Killer Joe: review
Matricide, graphic violence, incestual desire, assassin-detectives and bizarre sexual activity all feature in Killer Joe, the deranged new film by veteran director William Friedkin (The Exorcist, The French Connection). It’s certainly not the kind of film to watch with your grandparents, but it makes for very entertaining viewing, albeit one without much beneath its sordid surface.
The characters at the centre of the story give new meaning to the phrase ‘dysfunctional family’; the film opens with Chris (Emile Hirsch) banging on the door of his step-mother’s (Gina Gershon) trailer demanding to be let in, and upon entering finds himself in a vicious argument with her that culminates in him wishing her dead. Soon, he is casually proposing to his father (Thomas Haden Church) the idea of killing his mother in order to claim her life insurance that the youngest in the family Dottie (Juno Temple) is entitled to, something he too fails to find morally repugnant.
To carry out the murder they look to hire Killer Joe (Matthew McConaughey), a detective who lives a secret double life as an assassin. Played exceptionally by the unlikely McConaughey, this character is the star of the show, a cold, well-mannered, enigmatic man with an inner-madness and perversity bubbling under his smooth-cowboy outer layer that threatens to violently force itself out. He reminds us that for all the fictional glamorisation of such character types, a detective who is frequently put in charge of cases in which he is the murderer is likely to be somewhat unhinged.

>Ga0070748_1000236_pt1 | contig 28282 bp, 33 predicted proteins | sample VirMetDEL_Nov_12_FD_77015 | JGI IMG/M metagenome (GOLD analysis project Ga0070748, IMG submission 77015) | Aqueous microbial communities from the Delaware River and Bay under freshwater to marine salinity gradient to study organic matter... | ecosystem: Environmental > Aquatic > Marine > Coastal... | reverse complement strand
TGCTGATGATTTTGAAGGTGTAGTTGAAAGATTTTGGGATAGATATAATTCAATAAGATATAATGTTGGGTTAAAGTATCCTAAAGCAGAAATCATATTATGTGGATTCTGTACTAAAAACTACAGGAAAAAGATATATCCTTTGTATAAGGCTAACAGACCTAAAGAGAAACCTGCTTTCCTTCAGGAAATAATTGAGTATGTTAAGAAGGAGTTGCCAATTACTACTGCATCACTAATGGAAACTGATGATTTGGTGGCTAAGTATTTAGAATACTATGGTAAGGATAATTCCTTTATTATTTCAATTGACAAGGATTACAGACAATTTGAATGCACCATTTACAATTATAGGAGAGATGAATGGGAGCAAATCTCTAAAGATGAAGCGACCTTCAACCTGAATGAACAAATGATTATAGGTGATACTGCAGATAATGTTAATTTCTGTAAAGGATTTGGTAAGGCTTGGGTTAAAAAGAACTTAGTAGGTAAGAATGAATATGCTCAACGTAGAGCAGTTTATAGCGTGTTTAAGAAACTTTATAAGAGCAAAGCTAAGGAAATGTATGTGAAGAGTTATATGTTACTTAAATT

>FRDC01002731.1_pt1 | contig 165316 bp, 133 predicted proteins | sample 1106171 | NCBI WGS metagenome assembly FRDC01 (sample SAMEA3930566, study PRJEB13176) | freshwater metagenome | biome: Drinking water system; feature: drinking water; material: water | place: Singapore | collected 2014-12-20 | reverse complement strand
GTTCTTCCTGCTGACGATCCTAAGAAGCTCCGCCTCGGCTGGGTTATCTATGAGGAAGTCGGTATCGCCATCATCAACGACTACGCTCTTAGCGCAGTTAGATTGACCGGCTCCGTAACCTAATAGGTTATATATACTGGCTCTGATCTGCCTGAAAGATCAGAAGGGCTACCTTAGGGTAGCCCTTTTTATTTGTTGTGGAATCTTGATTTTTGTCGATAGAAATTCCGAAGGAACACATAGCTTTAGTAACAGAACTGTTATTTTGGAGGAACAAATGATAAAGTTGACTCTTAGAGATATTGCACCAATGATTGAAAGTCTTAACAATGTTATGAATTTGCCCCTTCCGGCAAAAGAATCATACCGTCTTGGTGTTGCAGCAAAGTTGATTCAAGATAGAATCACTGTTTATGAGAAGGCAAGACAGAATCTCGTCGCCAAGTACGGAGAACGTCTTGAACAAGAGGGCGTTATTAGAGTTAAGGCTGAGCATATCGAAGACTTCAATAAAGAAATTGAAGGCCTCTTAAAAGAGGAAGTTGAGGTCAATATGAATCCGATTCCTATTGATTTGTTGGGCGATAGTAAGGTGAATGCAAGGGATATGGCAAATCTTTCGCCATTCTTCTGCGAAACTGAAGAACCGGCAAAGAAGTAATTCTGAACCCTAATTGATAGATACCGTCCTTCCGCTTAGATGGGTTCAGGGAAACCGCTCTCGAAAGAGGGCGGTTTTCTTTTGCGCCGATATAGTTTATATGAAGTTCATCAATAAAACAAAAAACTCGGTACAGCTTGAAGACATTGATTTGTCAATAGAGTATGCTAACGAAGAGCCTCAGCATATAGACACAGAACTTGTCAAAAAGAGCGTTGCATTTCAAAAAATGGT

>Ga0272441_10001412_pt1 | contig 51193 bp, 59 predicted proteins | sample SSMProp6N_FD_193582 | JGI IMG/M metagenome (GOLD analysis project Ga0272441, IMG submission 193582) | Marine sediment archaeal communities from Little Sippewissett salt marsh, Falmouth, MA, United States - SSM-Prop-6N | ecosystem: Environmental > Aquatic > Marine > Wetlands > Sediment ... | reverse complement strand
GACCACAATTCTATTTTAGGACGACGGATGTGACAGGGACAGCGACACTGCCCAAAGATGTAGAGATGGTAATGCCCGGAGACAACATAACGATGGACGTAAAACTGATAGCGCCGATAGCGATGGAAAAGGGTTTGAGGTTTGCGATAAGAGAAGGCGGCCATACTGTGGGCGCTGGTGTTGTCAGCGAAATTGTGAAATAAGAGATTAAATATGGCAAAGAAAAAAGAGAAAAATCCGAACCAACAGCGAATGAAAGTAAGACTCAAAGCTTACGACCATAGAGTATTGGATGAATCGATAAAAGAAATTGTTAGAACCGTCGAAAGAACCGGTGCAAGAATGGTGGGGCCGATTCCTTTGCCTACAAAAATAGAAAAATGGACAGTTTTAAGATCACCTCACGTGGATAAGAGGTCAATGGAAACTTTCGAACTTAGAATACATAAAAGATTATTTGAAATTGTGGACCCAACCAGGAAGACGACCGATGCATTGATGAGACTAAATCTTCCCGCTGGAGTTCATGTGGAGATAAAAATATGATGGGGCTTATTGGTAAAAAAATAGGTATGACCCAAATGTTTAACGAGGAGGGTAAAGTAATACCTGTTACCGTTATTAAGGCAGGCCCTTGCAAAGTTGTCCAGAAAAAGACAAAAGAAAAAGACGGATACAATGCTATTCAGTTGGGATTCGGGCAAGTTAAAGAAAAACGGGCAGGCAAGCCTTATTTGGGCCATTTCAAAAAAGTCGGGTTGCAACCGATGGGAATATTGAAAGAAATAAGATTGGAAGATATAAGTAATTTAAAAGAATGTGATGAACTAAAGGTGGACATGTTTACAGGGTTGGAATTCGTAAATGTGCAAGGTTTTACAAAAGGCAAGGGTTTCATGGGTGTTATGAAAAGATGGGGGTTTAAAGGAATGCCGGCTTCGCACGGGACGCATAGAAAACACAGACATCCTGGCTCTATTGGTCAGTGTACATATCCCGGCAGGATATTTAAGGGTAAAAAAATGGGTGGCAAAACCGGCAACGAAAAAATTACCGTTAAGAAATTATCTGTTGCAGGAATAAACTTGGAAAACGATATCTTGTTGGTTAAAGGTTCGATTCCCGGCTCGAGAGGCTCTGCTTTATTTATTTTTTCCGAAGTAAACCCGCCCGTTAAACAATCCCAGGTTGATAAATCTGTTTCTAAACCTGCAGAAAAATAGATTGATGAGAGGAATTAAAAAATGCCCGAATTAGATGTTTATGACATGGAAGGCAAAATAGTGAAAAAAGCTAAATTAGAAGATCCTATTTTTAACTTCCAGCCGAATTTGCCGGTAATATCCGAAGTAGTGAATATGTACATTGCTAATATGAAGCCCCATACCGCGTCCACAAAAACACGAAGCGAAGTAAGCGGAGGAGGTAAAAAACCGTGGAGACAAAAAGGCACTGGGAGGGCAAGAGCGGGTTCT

When the family fail to come up with the money upfront Joe refuses to make the deal, until he asks for the use of the young Dottie, who he has taken a shine to, as a ‘retainer’. In such a morally bankrupt family, you can imagine what the two of them decide to do. Juno Temple as Dottie is, like McConaughey, excellent in her role, portraying painfully well a naive, damaged young girl. Dottie is the symbol of purity in the sinful family, often dressed in white, only twelve years old and too immature to conduct the evil schemes of her relations.
With its gritty tone and drama Killer Joe is reminiscent of the likes of No Country for Old Men, There Will be Blood and True Grit, but whereas these films were more complex and subtle in their handling of themes, Killer Joe functions more as a straightforward in-your-face dark thriller. Despite early indications that notions of incest and multiple personalities were to be explored, the film fails to follow through on them and instead concentrates its appeal on its compelling plot, suspense, and fantastically acted grotesque characters. This is not to its discredit however, as it is, despite some gruesome and distinctly unwatchable scenes, a very watchful and involving film, the kind you enjoy in spite of yourself.